But you haven't changed the famous burger?

No way. Peter Dunmire created that, he was the first executive chef of Rouge. He's an awesome guy, and I don't know if he regrets having that behemoth of a burger be his legacy, or is honored. You could go both ways with something of that nature.

What inspired you to start the Philadelphia Burger Brawl?

It was inspired by my son. We were living in Queen Village, and my son was going to Meredith Elementary School. At parents night, they were talking about things they needed, that they wanted to have charity events to raise funds. Maggie looked at me and said, "We have to do something."

So I thought, why not do something with burgers. The first year we held the event on the school grounds, which... We were the first outside group to ever hold an event on school grounds in Philadelphia, so you can imagine the red tape. But it worked. We had around 15 restaurants and 400 people showed up. We raised around $15,000, which was great. I couldn't believe people had actually showed up.

What made you decide to do it again the following year?

We had wanted to build a computer lab for the school, and $15,000 wasn't enough. So we said, let's do it again next year and see if we can lock in the money. In 2012, we moved it to the parking lot next to the Fleisher Art Memorial, so we could have liquor because we weren't on school grounds. That year we had around 20 restaurants and 600 people, and we raised $30,000.

Now we were getting somewhere. The school was able to build the computer lab. But I said, listen, I think we're onto something. Let's not stop, but let's expand the focus beyond Meredith to the full city elementary school system. We put out an R5, which is basically asking for quotes of what the schools really needed money for. The replies were saddening and heartening at the same time.

So you held the event again?

Right. The third year we raised $60,000, and we were able to help two schools. It was at Fleisher parking lot, and with 1,000 people, we were bursting at the seams. So last year, in 2014, Xfinity Live invited us down, and we had 50 restaurants with close to 3,000 people there. We raised $160,000.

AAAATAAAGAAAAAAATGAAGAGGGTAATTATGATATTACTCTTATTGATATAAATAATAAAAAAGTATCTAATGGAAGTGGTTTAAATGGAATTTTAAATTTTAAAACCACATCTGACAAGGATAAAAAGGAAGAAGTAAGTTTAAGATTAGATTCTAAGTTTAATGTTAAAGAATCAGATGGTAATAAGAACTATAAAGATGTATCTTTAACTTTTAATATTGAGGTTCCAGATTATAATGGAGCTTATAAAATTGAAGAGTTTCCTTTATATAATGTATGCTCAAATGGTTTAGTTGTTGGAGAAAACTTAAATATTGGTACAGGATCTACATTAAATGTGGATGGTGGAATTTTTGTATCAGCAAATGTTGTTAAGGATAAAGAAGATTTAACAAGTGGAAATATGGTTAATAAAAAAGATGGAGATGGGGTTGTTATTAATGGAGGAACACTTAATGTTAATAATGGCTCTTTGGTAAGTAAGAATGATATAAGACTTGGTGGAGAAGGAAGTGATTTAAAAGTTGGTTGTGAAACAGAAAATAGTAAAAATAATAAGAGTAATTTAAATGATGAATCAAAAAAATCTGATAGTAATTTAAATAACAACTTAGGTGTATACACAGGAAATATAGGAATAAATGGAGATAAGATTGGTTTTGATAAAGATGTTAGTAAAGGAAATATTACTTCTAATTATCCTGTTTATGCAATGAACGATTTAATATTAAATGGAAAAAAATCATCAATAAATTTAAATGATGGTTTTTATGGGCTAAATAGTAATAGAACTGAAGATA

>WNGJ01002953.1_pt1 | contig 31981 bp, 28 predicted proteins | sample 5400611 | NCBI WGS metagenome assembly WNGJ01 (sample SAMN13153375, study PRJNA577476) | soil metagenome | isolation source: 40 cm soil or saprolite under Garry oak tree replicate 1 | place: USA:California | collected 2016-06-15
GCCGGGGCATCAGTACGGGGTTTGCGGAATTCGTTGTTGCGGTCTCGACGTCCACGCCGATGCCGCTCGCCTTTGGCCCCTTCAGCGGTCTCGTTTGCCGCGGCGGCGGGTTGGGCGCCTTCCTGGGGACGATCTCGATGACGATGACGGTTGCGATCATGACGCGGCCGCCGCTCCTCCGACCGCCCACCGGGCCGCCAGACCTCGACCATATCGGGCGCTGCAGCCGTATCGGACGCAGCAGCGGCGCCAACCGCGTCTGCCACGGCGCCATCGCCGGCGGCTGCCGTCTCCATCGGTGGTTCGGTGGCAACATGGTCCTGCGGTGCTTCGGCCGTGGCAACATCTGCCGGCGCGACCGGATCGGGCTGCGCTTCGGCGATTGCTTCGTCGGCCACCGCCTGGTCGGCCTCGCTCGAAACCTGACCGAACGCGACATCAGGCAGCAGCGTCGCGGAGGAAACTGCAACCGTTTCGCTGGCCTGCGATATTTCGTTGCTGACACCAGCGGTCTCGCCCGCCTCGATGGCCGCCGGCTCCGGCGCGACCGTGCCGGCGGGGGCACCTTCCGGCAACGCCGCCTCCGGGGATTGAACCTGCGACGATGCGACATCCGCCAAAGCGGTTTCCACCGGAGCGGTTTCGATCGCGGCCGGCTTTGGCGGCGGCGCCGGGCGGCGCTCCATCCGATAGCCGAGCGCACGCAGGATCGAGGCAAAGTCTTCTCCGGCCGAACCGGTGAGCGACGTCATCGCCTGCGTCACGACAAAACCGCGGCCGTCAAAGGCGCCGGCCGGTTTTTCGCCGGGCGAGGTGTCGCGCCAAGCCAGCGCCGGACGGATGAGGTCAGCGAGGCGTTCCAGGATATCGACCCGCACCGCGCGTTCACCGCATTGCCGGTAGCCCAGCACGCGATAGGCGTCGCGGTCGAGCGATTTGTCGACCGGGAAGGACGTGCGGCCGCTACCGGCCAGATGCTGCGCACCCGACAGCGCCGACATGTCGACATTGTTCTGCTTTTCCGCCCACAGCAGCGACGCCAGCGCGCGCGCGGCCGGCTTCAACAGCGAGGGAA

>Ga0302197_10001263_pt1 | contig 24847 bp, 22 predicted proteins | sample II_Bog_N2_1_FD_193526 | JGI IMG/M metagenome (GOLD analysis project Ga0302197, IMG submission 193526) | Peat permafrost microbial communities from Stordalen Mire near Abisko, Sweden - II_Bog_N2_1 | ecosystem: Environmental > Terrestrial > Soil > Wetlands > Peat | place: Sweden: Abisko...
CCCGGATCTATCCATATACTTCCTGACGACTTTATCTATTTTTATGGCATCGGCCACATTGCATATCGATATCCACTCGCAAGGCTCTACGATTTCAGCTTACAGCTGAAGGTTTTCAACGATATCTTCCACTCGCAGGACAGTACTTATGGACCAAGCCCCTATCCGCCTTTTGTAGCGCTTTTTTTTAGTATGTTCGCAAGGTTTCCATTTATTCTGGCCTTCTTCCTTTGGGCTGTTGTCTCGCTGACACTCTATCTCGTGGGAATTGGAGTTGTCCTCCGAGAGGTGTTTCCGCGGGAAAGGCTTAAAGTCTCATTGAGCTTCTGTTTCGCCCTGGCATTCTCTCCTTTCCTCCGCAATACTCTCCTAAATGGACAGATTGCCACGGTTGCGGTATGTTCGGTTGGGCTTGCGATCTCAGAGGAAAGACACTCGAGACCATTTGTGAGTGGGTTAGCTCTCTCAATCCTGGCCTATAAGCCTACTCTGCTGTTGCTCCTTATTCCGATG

It was crazy; more than we were expecting. This year we've got it figured out better and we're actually going bigger, a larger footprint. We're hoping for around 5,000 people, which should allow us to raise close to $300,000.

That's a lot of money! What are you doing with the funds?

We've always been focused on helping school get technology, but the worst thing about technology is as soon as you purchase it, it's outdated. So we are trying something more long-lasting. We've partnered with the AIM Academy in Manayunk. It's a private school that has a different way of teaching literacy, one that works very well and also captures special needs students.

What we're doing is implementing their model into two public schools, from kindergarten through third grade. Using iPads and other technologies, the new program should help them get closer to 100% literacy by fifth grade. Hopefully the model will allow a lot more children to go on and succeed in life. So it's pretty cool, and we've gotten a lot of support, from the school district, AIM and other supporters.

Did you form a separate nonprofit to handle all this?

We are lucky enough to use the Philadelphia Children's First fund, the largest nonprofit in Philadelphia focused on the school district. So all I have to do is flip burgers. If you think about it, me falling into the restaurant business and having this opportunity with Rouge, it really ended up giving me the opportunity to give back to Philadelphia. That, to me, makes all the trials and tribulations worthwhile.

On a lighter note, do you have any fun stories of when celebrities have visited Rouge?

I'm one to think everyone needs their privacy, so if celebrities honor and respect us enough to come to our restaurants, I don't like to drop names. But there is one funny story that happened in 2012. Harrison Ford was in town filming. He's probably one of my favorite idols from growing up.

He called the restaurant and said, "This is Mr. Ford, I'd like to come in for dinner." So they called me and told me, "Hey, Harrison Ford is coming."

He made his own reservation?

Yes! Which I thought was really cool. We took bets, is it going to be just someone named Harrison Ford, or the Harrison Ford. Sure enough, it was him. He came in, sat down in the back corner. He was reading a book, by himself, I guess it was just one of those days where he had a little time. As he sat there, the buzz factor started elevating, to the point where people on the periphery of Rouge, started to show up. I don't think he realized what was happening, all the commotion outside.

So I went up to him and introduced myself as the owner, and told him that we do have a back door, so if he was interested, I could take him out that way. Later, when he was finished, he sent a server to get me and said, "Would you do me that favor?" So we walk back, through the kitchen — of course, the kitchen comes to a standstill. He was really nice, waved and said hello. Then I walked him out the back door and pointed him toward 17th Street. No one was there, no crowds, so he thanked me and went on his way.

Walking back to the restaurant, I pulled out my phone and called Maggie. I go, "You're not going to believe this. I just helped Indiana Jones escape!"

205 S. 18th St., 215-732-6622

Hours: 11:30 a.m. to late Monday to Friday; 10 a.m. to late Saturday to Sunday